It’s extremely difficult for me to review work by new artists-particularly those who I haven’t heard anything from at all in the past. There is that rare 10% chance that what I hear will blow my mind… and this happens to be one of those cases. Enter Passaic, New Jersey’s own Venomous2000 the Ultra Emcee, who possesses all of the qualities and historical knowhow necessary to become one of Hip-Hop’s most well-renowned artists. His new compilation “A Moment to Reflect II” is a vast compendium of his work. One of the few faults of this album might be its length-over the course of 31 songs, “A Moment to Reflect II” bears more resemblance to an iTunes playlist than a mixtape or album. It’s extremely difficult for us ADD Generation kids to pay attention. However, the flipside of that coin is the cornucopia of quality material to be found within the work.
Though a good chunk of the album’s tracks include such underground luminaries as Fes Taylor, L.I.F.E.LONG, and John Robinson (who drops a verse on the fantastic “The Most Efficient” alongside CyMarshall Law and Artifacts alum El da Sensei), the best songs here find Venomous solo: the leadoff “Raw Planted”; the crowd rocker “It’s On Tonight” (which includes an infectious breakbeat-backed instrumental from DJ Irs); “Let’s Do It Again,” where DJ Priority provides a soulful loop for Venomous to flex over; and “As the Beat and the Rhymes Go On,” where he laments the current state of ageism in Hip-Hop:
“It’ll be a sad day when I
decide to step away and put away the M-I-
C I deal with like minds that can’t picture something else
So they grow old with flows and enjoy they self
Music always felt so why care about the age of it?
Better get it straight cuz I’m the wrong one to tangle with
Ankles to the hips, you should watch where the hittin’ is
For this, my mass you need to build a bigger bridge
Sick of kids don’t even give props to a pioneer
True you ain’t gotta really like ’em but that’s why I’m here”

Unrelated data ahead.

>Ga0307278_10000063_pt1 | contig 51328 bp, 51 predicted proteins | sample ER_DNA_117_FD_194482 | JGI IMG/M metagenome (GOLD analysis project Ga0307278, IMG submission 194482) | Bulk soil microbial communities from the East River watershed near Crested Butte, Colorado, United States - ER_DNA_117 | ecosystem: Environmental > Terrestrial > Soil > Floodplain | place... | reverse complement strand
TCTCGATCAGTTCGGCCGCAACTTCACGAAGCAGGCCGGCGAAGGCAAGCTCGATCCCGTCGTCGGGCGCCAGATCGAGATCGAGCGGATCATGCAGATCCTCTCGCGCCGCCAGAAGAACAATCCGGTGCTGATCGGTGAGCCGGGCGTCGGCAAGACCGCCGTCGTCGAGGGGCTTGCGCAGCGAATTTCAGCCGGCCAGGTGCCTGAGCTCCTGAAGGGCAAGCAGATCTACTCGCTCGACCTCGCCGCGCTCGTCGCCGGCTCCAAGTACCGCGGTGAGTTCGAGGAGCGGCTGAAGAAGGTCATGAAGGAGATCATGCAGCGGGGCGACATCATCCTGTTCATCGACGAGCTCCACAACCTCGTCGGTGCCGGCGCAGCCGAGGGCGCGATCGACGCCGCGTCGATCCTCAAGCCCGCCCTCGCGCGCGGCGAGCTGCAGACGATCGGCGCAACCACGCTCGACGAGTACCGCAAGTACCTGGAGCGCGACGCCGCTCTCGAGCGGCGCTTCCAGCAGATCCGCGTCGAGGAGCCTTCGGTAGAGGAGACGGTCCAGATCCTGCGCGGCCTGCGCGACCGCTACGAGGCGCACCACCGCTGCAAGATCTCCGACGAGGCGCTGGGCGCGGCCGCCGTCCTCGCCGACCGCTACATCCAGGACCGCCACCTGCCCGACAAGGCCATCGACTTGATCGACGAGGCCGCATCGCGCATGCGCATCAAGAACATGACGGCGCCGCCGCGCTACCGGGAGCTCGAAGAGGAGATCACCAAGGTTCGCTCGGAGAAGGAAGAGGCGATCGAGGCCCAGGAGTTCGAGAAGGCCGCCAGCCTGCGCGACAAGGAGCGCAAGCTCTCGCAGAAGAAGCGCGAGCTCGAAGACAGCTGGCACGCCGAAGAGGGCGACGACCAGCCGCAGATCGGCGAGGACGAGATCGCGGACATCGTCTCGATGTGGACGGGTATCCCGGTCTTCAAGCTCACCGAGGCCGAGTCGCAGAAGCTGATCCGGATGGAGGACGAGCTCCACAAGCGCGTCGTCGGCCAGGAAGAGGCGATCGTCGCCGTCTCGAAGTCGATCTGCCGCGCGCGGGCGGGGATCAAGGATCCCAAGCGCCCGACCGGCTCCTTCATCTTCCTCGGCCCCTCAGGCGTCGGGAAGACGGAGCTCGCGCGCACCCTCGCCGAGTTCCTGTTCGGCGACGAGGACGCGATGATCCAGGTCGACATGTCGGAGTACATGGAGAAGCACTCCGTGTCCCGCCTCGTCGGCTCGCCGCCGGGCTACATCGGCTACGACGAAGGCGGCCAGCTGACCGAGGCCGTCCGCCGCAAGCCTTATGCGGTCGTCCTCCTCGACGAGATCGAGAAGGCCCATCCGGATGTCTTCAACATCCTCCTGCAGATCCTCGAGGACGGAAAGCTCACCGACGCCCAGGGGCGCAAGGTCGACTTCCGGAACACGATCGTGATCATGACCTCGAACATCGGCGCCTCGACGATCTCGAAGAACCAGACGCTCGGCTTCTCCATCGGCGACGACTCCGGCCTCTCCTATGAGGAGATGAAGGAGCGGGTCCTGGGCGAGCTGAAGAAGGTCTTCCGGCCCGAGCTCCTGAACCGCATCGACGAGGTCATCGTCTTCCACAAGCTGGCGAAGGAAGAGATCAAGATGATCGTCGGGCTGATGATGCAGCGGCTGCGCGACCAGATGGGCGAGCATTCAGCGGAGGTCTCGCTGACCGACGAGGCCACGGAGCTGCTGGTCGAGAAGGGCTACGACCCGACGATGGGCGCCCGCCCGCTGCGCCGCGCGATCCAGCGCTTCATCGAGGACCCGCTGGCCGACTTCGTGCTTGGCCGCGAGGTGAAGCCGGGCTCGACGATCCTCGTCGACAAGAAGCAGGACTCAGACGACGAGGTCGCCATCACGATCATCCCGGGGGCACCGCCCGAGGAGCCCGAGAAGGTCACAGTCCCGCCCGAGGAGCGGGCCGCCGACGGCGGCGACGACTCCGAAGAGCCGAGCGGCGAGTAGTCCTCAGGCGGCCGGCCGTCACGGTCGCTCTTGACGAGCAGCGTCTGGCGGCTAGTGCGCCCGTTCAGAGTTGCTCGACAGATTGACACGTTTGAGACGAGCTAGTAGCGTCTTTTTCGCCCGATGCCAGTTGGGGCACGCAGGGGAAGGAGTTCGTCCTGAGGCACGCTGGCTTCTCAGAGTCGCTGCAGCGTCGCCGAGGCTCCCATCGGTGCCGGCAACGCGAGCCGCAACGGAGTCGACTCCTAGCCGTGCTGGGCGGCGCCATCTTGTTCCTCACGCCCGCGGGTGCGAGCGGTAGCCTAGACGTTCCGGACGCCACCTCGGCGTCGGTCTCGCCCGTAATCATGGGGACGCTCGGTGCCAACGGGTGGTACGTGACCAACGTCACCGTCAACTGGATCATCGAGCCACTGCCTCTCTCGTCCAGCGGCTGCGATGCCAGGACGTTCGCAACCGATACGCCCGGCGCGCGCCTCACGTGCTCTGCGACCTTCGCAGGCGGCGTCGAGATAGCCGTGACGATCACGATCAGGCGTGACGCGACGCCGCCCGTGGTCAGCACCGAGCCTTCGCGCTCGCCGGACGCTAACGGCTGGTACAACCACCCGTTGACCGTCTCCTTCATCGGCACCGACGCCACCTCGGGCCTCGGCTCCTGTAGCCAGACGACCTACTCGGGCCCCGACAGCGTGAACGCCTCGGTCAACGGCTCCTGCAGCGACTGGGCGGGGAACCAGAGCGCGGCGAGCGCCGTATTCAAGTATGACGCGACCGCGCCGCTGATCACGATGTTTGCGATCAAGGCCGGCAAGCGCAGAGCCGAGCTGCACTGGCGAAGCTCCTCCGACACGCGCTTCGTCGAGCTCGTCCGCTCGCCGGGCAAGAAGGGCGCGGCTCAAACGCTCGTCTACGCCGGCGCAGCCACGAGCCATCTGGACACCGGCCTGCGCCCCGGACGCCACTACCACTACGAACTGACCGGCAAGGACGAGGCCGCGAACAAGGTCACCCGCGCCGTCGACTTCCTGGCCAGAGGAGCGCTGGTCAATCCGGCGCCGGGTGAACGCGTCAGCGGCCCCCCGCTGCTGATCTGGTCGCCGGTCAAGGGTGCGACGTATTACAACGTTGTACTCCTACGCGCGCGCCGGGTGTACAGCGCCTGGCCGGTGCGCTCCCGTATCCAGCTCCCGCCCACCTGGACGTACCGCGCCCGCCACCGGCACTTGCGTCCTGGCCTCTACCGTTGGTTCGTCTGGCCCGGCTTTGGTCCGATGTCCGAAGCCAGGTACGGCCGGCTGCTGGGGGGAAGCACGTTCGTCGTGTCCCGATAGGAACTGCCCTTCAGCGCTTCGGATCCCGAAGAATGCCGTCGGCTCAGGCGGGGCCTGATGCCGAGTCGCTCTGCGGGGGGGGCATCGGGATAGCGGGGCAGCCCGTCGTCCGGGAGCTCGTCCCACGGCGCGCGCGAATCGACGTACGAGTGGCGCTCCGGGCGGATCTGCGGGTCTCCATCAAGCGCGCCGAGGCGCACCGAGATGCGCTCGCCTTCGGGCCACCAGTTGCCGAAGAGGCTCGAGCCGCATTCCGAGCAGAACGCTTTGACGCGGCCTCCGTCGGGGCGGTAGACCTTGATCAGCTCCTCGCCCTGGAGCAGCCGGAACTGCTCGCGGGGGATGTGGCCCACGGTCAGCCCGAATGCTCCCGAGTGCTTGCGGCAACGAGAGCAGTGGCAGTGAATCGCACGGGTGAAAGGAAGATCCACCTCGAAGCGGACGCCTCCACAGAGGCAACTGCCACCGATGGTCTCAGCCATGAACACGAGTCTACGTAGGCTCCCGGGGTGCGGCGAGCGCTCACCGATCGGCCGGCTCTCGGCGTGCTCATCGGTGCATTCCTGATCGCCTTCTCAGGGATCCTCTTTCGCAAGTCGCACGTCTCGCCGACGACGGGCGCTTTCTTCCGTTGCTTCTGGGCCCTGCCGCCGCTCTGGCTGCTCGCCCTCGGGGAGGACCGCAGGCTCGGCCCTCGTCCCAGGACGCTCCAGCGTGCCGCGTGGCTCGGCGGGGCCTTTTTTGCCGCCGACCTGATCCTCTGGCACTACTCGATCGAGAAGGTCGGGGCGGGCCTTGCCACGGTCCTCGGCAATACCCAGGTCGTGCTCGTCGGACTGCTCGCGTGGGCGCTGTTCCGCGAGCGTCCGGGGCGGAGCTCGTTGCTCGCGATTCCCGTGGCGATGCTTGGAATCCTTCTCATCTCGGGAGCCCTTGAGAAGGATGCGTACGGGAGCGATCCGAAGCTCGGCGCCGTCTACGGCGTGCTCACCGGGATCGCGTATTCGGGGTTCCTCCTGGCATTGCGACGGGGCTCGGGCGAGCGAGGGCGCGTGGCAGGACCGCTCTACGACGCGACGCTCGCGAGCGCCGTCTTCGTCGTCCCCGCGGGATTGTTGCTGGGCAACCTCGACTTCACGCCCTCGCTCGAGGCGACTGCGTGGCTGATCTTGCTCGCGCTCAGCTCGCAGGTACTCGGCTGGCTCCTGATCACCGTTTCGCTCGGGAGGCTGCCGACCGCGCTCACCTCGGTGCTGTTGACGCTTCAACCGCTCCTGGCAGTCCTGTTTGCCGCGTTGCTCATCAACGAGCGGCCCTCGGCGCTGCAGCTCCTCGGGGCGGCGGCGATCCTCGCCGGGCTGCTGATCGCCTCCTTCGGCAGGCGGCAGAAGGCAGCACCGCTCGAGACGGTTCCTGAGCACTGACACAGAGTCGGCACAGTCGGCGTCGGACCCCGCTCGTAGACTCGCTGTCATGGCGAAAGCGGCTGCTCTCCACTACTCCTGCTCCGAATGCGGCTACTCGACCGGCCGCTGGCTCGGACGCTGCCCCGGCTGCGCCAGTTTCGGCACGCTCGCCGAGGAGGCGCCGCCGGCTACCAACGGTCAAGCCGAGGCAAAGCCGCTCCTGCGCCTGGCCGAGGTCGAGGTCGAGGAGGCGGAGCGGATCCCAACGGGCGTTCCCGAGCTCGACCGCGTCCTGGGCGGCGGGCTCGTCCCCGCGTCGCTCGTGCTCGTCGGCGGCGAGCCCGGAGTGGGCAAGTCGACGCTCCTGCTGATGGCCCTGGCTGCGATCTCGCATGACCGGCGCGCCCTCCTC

The production on the compilation, though coming from a varying array of producers, is extremely solid. They all tend to relay the same respect for the old school aesthetic as Visionary’s rhymes do. He hops behind the boards himself on a couple of selections, including “And Sometimes,” where his hook trades back-and-forth with a soulful vocal sample. It’s as if he lives by those same Biggie lyrics (“Old school, new school need to learn though”) that inform the nostalgia that narrates so many of the pure emcees of his era.
Though the subject matter can get a bit repetitive over 31 songs, Visionary has a great voice to listen to, as well as a naturally gifted cadence: his flow reminds me a bit of North Carolina’s Supastition: he’s got a voice that’s a bit higher in the register that still attacks with the same effectiveness and ferocity, particularly when he’s protecting the music that he loves so much. He’s at his finest on the aforementioned “And Sometimes,” where he delves into more globally conscious territory and wanders outside of the realm of America’s hip-hop industry.
Though the sheer size of the project is a bit much to comprehend after the first couple of listens, there is more than enough here to justify the $10.99 price of admission. Venomous2000 is easily the best (relatively-well, to me at least) emcee whose project I’ve come across in my time at RapReviews, and I can’t wait to hear what he’s got in store next.